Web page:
Atrial Fibrillation and the Risk of Myocardial Infarction

Study Questions:

What is the risk of incident myocardial infarction (MI) associated with atrial fibrillation (AF)?


A prospective cohort of 23,928 participants residing in the continental United States and without coronary heart disease (CHD) at baseline was enrolled from the REGARDS (Reasons for Geographic and Racial Differences in Stroke) cohort between 2003 and 2007, with follow-up through December 2009. The main outcome measures were expert-adjudicated total MI events (fatal and nonfatal).


Over 6.9 years of follow-up (median 4.5 years), 648 incident MI events occurred. In a sociodemographic-adjusted model, AF was associated with approximately two-fold increased risk of MI (hazard ratio [HR], 1.96; 95% confidence interval [CI], 1.52-2.52). This association remained significant (HR, 1.70; 95% CI, 1.26-2.30) after further adjustment for total cholesterol, high-density lipoprotein cholesterol, smoking status, systolic blood pressure, blood pressure–lowering drugs, body mass index, diabetes, warfarin use, aspirin use, statin use, history of stroke and vascular disease, estimated glomerular filtration rate, albumin-to-creatinine ratio, and C-reactive protein level. In subgroup analysis, the risk of MI associated with AF was significantly higher in women (HR, 2.16; 95% CI, 1.41-3.31) than in men (HR, 1.39; 95% CI, 0.91-2.10) and in blacks (HR, 2.53; 95% CI, 1.67-3.86) than in whites (HR, 1.26; 95% CI, 0.83-1.93); for interactions, p = 0.03 and p = 0.02, respectively. On the other hand, there were no significant differences in the risk of MI associated with AF in older (≥75 years) versus younger (<75 years) participants (HR, 2.00; 95% CI, 1.16-3.35 and HR, 1.60; 95% CI, 1.11-2.30, respectively); for interaction, p = 0.44.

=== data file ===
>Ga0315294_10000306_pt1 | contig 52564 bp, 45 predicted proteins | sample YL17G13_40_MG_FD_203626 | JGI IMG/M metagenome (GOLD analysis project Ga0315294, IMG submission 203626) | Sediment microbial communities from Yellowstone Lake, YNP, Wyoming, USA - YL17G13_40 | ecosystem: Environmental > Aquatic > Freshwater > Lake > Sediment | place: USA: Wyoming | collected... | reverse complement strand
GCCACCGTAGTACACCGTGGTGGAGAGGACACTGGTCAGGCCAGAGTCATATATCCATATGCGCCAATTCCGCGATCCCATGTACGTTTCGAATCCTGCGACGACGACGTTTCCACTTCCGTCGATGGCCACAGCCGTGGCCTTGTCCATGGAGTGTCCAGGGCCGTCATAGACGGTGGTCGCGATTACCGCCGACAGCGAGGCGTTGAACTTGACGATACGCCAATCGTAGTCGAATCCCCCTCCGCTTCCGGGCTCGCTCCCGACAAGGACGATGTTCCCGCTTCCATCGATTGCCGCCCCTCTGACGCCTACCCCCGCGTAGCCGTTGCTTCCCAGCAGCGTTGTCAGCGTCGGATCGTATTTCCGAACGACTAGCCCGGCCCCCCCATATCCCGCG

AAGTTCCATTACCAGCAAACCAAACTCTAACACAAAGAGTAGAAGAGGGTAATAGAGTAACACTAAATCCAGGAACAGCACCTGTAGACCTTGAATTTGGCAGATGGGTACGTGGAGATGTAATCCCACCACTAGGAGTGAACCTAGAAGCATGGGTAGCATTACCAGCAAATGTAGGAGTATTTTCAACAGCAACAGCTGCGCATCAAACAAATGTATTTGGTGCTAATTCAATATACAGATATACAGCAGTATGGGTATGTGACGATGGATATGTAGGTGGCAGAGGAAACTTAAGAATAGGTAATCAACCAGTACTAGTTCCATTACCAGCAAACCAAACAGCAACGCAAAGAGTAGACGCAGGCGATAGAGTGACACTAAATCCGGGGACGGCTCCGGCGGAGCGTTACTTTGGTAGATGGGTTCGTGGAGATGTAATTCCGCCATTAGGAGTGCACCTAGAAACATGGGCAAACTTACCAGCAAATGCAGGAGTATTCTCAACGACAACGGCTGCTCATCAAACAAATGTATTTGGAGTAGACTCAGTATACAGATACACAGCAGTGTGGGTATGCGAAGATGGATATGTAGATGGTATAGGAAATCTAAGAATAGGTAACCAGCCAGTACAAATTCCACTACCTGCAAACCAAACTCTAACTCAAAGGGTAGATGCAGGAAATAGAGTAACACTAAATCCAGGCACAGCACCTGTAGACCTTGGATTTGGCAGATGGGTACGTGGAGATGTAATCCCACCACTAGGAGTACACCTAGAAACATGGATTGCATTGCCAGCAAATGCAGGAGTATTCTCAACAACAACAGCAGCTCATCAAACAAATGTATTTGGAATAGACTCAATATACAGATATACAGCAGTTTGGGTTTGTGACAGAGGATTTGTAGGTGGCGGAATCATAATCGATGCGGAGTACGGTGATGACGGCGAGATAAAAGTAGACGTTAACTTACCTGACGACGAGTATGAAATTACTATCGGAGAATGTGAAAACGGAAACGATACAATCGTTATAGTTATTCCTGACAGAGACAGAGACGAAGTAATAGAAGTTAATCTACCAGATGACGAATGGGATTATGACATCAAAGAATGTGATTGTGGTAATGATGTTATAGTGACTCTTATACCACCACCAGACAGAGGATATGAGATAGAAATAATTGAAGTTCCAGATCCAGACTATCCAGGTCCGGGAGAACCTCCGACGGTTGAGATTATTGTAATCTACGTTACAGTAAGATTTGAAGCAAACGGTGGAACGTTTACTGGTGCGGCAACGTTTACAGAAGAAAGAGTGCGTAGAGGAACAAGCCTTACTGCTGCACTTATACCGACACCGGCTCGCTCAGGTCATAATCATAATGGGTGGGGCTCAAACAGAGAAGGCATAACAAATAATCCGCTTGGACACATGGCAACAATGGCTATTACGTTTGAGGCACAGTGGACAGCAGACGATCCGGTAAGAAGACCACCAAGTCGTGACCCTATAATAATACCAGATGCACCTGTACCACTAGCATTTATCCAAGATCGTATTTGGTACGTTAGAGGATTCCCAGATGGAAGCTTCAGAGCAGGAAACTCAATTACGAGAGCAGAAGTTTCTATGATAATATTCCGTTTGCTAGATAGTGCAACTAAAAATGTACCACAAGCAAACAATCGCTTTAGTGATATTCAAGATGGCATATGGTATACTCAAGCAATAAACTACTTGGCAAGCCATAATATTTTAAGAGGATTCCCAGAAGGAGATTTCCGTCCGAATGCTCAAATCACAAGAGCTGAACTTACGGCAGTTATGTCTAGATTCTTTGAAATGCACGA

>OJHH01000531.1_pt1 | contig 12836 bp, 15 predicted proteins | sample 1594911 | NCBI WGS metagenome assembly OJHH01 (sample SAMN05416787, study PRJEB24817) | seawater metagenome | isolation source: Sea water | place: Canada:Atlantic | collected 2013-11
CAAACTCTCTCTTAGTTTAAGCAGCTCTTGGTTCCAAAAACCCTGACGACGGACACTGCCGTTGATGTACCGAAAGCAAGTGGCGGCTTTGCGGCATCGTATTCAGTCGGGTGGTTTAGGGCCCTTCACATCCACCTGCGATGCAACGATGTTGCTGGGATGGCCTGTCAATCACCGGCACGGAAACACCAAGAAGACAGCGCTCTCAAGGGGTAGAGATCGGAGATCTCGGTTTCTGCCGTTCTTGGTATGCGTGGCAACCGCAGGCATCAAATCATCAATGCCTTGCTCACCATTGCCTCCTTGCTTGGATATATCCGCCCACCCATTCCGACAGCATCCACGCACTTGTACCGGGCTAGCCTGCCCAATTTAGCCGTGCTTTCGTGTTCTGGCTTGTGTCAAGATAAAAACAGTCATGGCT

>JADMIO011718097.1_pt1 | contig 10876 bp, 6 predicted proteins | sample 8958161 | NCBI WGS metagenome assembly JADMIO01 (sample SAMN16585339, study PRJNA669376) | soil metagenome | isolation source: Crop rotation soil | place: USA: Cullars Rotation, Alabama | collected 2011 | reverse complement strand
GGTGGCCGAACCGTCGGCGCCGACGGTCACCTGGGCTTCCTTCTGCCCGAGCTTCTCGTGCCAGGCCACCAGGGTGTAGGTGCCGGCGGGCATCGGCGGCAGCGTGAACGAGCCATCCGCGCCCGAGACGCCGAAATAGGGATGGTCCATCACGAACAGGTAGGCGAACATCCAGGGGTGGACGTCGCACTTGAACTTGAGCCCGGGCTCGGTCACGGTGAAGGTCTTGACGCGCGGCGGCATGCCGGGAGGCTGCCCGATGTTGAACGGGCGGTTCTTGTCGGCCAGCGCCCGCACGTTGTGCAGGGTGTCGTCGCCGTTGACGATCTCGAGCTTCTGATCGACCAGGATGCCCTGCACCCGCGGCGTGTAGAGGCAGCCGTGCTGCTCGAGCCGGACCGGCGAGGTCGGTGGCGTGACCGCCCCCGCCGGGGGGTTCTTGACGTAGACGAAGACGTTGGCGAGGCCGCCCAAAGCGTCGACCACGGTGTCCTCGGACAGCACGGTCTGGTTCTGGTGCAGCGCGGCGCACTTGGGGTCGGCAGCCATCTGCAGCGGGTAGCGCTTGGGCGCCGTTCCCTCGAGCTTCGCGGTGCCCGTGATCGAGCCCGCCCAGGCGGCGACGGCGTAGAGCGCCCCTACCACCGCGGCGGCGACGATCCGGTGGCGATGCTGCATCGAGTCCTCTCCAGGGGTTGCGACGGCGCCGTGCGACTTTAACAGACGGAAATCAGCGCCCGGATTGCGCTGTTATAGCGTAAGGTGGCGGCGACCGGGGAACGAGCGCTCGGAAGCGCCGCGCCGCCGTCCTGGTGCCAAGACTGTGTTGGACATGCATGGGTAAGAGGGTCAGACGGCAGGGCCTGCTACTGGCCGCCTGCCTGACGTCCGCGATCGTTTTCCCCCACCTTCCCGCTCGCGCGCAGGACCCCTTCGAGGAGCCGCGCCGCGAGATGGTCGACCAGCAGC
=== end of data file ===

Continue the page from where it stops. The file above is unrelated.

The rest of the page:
The authors concluded that AF is independently associated with an increased risk of incident MI, especially in women and blacks.


This study reported that AF was significantly associated with increased risk of incident MI independent of common CHD risk factors and potential confounders. Furthermore, the risk of MI associated with AF differed by sex and race, with women and blacks having a significantly stronger association between AF and MI than men and whites. These findings add to the growing concerns of the seriousness of AF as a public health burden. In addition to being a well-known risk factor for stroke, it is also associated with increased risk of MI. Future studies will need to explore if more aggressive or long-term arrhythmia monitoring is useful after MI and, in turn, if standard anticoagulation for AF is sufficient to address the heightened MI risk among selected populations with AF.

Clinical Topics: Diabetes and Cardiometabolic Disease, Dyslipidemia, Atherosclerotic Disease (CAD/PAD), Lipid Metabolism, Nonstatins

Keywords: Coronary Artery Disease, Stroke, Myocardial Infarction, Follow-Up Studies, European Continental Ancestry Group, Blood Pressure, Risk Factors, C-Reactive Protein, Cardiovascular Diseases, Cholesterol, HDL, African Continental Ancestry Group, United States, Diabetes Mellitus

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